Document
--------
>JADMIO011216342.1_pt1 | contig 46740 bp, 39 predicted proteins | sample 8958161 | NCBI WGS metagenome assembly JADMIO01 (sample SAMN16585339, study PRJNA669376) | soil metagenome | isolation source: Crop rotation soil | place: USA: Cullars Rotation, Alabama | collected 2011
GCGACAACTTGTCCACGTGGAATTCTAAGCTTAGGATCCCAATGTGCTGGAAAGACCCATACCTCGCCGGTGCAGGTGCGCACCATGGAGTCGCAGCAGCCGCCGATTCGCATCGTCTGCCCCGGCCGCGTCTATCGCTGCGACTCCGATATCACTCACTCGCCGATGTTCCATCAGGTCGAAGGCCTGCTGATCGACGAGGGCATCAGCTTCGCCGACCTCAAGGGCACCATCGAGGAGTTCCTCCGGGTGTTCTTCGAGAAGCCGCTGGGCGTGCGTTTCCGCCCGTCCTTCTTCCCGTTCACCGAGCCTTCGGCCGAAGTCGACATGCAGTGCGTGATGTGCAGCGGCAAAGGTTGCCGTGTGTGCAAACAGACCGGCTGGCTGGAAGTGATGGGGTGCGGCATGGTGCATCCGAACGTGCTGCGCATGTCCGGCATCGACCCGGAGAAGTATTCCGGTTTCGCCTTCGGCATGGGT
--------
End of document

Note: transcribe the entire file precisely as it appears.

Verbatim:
>JADMIO011216342.1_pt1 | contig 46740 bp, 39 predicted proteins | sample 8958161 | NCBI WGS metagenome assembly JADMIO01 (sample SAMN16585339, study PRJNA669376) | soil metagenome | isolation source: Crop rotation soil | place: USA: Cullars Rotation, Alabama | collected 2011
GCGACAACTTGTCCACGTGGAATTCTAAGCTTAGGATCCCAATGTGCTGGAAAGACCCATACCTCGCCGGTGCAGGTGCGCACCATGGAGTCGCAGCAGCCGCCGATTCGCATCGTCTGCCCCGGCCGCGTCTATCGCTGCGACTCCGATATCACTCACTCGCCGATGTTCCATCAGGTCGAAGGCCTGCTGATCGACGAGGGCATCAGCTTCGCCGACCTCAAGGGCACCATCGAGGAGTTCCTCCGGGTGTTCTTCGAGAAGCCGCTGGGCGTGCGTTTCCGCCCGTCCTTCTTCCCGTTCACCGAGCCTTCGGCCGAAGTCGACATGCAGTGCGTGATGTGCAGCGGCAAAGGTTGCCGTGTGTGCAAACAGACCGGCTGGCTGGAAGTGATGGGGTGCGGCATGGTGCATCCGAACGTGCTGCGCATGTCCGGCATCGACCCGGAGAAGTATTCCGGTTTCGCCTTCGGCATGGGT